Achieving growth in Saudi Arabia and China through joint leadership on industrial energy productivity

21 Dec 2017

By Nicholas Howarth, Research Fellow, KAPSARC

Dongmei Chen, Research Fellow, KAPSARC

Fu Guanyun, Researcher, ERI

While their economies differ regarding the scale and diversity of their energy mix, China and Saudi Arabia are both similar in that industry is the main driver of total final energy consumption accounting for around 58 per cent and 55 per cent in China and Saudi Arabia respectively.

Both countries have also recently deepened their engagement under China’s Belt and Road Initiative and Saudi Arabia’s Vision 2030 transformation plan. With this in mind, KAPSARC and the Energy Research Institute (ERI) embarked on a joint research project that included workshops in Riyadh and most recently in Beijing in December 2017. These focused on how greater economic growth can be achieved through joint leadership on industrial energy efficiency, industrial upgrading and structural economic reform.

What is the added value of focusing on energy productivity?

Energy productivity has gained prominence in several G20 countries with the U.S. and Australia setting national targets to double and increase by 40 per cent the value created (GDP) per unit of energy consumed by 2030 respectively. Germany also has set a target to increase energy productivity by 2.1 per cent per year as part of its Energiewende strategy.

These moves reflect a growing trend to focus on how energy can be used most effectively to drive economic competitiveness and prosperity. In addition to being a broad policy agenda, energy productivity also incorporates a number of specific indicators that integrate economic performance and energy consumption. At the macroeconomic level, energy productivity is equivalent to its mathematical inverse of energy intensity – or how much energy it takes to produce a unit of gross domestic product (GDP). At the microeconomic level, energy productivity focuses on the revenue produced per unit of energy consumed by a company or sector (Figure 1).

Figure 1: Areas of overlap and difference with the energy productivity and efficiency agendas.

Source: KAPSARC, based on Climate Works Australia.

Energy efficiency, on the other hand, is generally focused on the energy consumed per physical unit of output (e.g., GJ/tonne of cement). Because of this difference, energy productivity may provide a better foundation for industrial policy. Energy productivity more strongly incorporates industrial upgrading and structural reform, which are key drivers of competitiveness and higher value jobs. However, energy efficiency is still a core element of energy productivity.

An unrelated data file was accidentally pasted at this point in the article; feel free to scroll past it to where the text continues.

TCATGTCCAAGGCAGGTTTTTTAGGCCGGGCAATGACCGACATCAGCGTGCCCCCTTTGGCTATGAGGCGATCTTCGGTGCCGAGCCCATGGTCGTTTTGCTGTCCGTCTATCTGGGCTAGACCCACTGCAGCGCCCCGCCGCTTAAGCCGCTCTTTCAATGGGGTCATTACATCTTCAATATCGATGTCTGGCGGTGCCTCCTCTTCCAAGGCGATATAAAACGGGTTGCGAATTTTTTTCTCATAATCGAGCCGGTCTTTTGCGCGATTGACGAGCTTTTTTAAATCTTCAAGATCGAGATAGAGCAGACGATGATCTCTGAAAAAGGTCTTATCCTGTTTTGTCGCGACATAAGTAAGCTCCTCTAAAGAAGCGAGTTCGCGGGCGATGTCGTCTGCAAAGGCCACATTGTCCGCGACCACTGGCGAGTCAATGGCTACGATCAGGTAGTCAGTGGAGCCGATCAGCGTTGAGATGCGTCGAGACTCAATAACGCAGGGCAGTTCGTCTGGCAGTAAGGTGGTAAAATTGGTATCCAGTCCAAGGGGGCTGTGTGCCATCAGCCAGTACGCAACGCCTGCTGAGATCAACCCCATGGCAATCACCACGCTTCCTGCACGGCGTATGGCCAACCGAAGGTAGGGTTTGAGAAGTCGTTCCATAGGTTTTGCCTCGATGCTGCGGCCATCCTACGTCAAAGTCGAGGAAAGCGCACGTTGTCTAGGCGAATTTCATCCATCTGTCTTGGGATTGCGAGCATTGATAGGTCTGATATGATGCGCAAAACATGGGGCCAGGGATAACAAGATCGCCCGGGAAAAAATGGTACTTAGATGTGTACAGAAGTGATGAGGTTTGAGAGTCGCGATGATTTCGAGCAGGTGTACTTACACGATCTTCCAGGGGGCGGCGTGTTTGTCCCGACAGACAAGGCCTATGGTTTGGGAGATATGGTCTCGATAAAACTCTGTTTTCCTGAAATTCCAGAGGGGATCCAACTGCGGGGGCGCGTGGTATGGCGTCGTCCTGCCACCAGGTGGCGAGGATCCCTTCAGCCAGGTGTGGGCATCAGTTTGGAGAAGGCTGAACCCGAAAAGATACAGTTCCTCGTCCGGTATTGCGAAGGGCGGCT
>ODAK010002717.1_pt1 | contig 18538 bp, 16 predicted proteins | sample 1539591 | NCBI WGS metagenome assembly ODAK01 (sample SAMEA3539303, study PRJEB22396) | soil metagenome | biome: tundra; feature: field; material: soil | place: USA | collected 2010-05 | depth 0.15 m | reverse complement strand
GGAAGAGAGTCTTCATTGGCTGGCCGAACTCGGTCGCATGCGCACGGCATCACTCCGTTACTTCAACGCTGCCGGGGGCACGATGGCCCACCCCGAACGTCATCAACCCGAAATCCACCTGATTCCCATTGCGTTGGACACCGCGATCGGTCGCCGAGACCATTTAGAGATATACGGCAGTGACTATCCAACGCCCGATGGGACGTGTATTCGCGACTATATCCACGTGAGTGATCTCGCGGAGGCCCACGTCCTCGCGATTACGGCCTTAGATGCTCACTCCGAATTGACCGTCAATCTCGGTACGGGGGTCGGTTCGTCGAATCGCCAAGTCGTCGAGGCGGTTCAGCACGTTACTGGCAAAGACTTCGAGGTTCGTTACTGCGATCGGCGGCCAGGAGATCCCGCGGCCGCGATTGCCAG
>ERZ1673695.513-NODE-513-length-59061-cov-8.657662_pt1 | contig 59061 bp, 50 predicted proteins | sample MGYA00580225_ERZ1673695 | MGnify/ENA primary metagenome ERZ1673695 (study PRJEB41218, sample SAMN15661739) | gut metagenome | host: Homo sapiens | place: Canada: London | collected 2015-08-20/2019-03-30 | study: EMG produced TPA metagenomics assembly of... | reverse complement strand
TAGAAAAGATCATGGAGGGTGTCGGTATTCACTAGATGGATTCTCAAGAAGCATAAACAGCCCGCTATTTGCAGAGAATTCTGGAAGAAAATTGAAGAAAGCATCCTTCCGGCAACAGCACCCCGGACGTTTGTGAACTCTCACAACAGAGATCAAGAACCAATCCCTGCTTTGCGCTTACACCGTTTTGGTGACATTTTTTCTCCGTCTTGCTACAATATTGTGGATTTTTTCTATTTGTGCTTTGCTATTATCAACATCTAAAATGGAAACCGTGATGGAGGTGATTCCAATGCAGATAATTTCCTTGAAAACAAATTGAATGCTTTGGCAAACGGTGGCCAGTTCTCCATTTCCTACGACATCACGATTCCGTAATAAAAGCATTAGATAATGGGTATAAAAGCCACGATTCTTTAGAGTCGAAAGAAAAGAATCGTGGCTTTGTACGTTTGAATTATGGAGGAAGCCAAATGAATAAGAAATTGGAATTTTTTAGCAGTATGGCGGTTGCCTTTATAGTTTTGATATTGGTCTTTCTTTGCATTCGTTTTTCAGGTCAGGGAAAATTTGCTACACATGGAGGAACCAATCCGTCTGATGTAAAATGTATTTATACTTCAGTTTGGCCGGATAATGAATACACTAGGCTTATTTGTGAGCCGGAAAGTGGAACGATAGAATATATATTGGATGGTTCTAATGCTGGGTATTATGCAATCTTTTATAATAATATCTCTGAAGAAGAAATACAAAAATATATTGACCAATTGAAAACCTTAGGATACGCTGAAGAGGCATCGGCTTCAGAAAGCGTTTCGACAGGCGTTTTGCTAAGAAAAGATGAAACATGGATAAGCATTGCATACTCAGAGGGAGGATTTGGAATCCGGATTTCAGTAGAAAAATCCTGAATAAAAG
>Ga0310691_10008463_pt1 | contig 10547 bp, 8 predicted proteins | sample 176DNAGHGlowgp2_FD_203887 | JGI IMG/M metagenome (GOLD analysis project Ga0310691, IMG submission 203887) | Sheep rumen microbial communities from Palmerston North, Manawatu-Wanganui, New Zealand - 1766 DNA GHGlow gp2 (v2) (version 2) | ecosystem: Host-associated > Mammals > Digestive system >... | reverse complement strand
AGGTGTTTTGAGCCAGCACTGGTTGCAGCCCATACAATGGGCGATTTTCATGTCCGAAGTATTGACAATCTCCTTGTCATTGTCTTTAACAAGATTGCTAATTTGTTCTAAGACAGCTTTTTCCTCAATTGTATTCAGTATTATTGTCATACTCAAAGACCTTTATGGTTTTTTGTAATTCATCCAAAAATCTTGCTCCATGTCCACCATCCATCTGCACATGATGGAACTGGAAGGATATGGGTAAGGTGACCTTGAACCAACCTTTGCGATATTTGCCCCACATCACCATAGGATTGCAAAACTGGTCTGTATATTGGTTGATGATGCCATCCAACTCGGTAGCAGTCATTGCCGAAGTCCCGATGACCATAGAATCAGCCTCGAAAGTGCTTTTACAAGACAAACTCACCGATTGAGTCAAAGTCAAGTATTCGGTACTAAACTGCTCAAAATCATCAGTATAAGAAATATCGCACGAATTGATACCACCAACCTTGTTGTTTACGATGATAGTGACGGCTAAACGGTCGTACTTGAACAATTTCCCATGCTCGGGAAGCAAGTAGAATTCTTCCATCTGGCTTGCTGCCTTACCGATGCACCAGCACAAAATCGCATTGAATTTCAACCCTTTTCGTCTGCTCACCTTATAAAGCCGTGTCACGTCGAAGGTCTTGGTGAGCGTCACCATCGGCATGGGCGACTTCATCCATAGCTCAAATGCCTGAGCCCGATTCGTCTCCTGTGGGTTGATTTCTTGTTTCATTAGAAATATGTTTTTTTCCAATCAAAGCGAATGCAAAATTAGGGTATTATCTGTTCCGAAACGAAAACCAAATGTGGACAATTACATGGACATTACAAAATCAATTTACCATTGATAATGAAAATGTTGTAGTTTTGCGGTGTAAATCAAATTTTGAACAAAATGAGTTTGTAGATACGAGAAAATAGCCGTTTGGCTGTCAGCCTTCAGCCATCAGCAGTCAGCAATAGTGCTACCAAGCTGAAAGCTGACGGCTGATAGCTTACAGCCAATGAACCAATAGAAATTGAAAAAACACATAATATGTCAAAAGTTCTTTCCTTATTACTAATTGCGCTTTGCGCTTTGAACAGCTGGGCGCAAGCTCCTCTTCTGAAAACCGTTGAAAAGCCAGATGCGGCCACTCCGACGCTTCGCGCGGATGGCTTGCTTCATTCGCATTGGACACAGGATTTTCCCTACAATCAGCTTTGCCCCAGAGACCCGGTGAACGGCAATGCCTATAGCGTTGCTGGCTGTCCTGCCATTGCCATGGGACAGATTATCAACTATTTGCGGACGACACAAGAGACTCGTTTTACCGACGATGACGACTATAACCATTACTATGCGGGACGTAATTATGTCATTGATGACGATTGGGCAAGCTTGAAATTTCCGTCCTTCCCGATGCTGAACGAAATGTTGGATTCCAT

What are the key energy productivity trends in China and Saudi Arabia?

The industrial sector is the prime driver of energy consumption in both Saudi Arabia and China. In China industrial energy consumption has recently begun to decline, even though its industrial value added continues to rise strongly. This shift is the major driver behind China’s overall rate of improvement in energy intensity of around a 5 per cent reduction per annum over recent years. This improvement rate is one of the fastest in the world and is significant in global terms. For instance, we estimate in 2016 around US$ 5 trillion has been added to China’s GDP than what would have been the case if its economy still functioned with the energy intensity it had in 2010.

By way of contrast, only recently has Saudi Arabia’s trend in energy intensity been improving. After potentially peaking in 2010, Saudi Arabia’s overall and industrial sector energy intensity has improved by 8 per cent. This change in the Kingdom’s trajectory coincides with the formation of the Saudi Arabian Energy Efficiency Program (SEEP) in 2010 as well as a shift towards less energy intensive industry. This compares with relatively consistent average annual reductions in energy intensity across the G20 of around 2.5 per cent per year over the period 2011-2016.

Figure 2: Industrial energy intensity in China, Saudi Arabia and the G20.

Source: KAPSARC based on Enerdata (Industrial energy consumption includes non-energy use).

How far can energy efficiency in energy intensive industry shift the needle?

Both Saudi Arabia and China have put in place energy intensity targets and programmes to improve energy efficiency in their biggest energy-consuming companies. China’s approach to improving industrial energy efficiency is on three levels: phasing out outdated inefficient capacity, mandatory improvement targets for existing plants and strict market entrance requirements for new plants. ERI estimates that the implementation of energy efficiency measures, especially the Top 10,000 Enterprises Program, resulted in energy efficiency improvements of between 5-20 per cent across the industrial sector for the period 2010-2014 and energy savings of 309 million tonnes of coal equivalent. Between 2003 and 2016, the energy service company (ESCO) industry grew at a rapid rate, generating over 652,000 jobs in over 5,800 businesses. Gross output value from the ESCO sector increased from around RMB 1.7 billion in 2003 to over RMB 356 billion in 2016, creating the world’s largest ESCO market.